- Neem Oil Spray – Years ago, I used a neem oil spray to get rid of a Japanese beetle infestation in my rugosa roses. It was very helpful! The recipe you’ll need to make your own is 1 teaspoon of neem oil and a half teaspoon of mild dish soap to 2 pints of soft or distilled water.
Natural Garden Pest Control: Plants
- Flowers – Some flowers, including marigolds, nasturtiums, petunias, chrysanthemums, and allium, give off scents that can repel damaging insects. (However, please note that slugs love marigolds!). If you plant them in pots, you can quickly move them to areas that are being attacked by insect garden pests.
- Herbs – Planting herbs such as rosemary, parsley, sage, lemon balm, coriander, lavender, thyme, and basil can also repel damaging insects. It’s a tasty way to help protect your garden!
Natural Garden Pest Control to Discourage Squirrley Squirrels
Is there anything as adorable as a cute, fluffy little squirrel? I really do love seeing the squirrels that run around our yard. But my warm and fuzzy feelings toward them flee once they start getting into my garden and destroying all my hard work! Fortunately, there are several natural methods for deterring the garden’s cutest pests.
- Red Pepper – Sprinkling dried red pepper flakes (the kind you use on pizza) to the soil around your plants or when planting bulbs is an effective and inexpensive deterrent for squirrels. I’ve used it myself and found it really works! Some people also say that adding a little cayenne to bird feeders will discourage squirrels without harming the birds because birds can’t taste it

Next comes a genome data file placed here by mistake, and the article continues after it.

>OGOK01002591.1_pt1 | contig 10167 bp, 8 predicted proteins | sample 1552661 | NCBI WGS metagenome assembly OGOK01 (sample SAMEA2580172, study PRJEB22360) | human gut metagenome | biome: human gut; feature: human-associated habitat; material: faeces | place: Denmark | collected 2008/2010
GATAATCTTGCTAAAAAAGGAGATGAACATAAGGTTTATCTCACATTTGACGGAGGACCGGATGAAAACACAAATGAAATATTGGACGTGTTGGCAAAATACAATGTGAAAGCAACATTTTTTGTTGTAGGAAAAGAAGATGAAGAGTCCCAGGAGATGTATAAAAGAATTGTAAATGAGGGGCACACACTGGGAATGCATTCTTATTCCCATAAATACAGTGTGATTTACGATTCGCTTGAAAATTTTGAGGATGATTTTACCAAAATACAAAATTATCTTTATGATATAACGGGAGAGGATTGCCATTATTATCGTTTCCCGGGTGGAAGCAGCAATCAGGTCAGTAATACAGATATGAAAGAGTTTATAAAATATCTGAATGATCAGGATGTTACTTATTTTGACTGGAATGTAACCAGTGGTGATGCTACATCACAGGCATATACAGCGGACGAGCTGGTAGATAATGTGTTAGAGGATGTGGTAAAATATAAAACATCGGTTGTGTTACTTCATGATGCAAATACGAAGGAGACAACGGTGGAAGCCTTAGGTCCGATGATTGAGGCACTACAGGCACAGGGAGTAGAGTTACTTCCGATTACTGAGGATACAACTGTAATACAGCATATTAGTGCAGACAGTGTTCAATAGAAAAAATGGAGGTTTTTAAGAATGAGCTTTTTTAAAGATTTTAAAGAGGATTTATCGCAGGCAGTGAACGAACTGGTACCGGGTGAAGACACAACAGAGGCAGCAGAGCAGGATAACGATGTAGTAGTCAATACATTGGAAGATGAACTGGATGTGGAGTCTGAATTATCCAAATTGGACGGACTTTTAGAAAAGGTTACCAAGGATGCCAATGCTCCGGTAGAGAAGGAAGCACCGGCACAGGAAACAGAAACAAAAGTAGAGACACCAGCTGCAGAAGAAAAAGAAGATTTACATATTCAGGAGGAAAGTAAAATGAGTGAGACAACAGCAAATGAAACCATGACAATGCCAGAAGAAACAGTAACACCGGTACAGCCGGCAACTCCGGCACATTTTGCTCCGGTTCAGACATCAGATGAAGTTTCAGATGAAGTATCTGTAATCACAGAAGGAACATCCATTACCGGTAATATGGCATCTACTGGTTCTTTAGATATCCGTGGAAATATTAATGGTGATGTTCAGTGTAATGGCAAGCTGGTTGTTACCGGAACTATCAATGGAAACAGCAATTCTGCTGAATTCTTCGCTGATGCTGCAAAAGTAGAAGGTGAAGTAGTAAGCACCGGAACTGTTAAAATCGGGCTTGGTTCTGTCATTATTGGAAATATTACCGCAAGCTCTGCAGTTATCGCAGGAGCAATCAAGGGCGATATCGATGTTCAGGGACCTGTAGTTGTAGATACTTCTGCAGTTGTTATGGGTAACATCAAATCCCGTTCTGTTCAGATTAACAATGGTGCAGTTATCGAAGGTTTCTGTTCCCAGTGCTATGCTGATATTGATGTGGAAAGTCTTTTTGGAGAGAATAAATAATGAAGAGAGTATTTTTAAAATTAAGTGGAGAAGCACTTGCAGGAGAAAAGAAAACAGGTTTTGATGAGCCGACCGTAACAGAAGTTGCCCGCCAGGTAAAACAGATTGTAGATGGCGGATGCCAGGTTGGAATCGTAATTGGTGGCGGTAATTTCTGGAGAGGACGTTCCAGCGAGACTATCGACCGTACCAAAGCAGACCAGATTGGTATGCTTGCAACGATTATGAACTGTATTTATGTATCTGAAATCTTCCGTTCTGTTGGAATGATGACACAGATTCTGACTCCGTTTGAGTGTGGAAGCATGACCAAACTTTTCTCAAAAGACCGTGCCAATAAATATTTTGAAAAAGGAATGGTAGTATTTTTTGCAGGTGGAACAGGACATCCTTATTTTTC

- Sprays and Plants – As with insects, squirrels don’t like certain scents. So the peppermint or garlic sprays listed above may help keep them at bay. The same may be true of plants such as allium, hyacinth, geraniums, daffodils, peppermint, or garlic.
- Peppermint Cotton Balls – Soak cotton balls with a few drops of peppermint oil and leave them near parts of the garden where squirrels have been doing damage. Just remember to replace them now and again.
- Motion Sensing Sprinklers – Setting up some motion sensor sprinklers in the garden can help scare off squirrels while making sure your plants stay well-watered. You may want to be careful of sun scorching.
- Fencing – Squirrels can be determined little creatures. If all else fails, consider putting squirrel-proof fencing around your garden.
Finding the right natural deterrents for the pest in your garden may require a bit of trial and error. But it’s worth it to find a natural, organic way of protecting your plants and cultivating a healthy, fruitful, and chemical-free garden!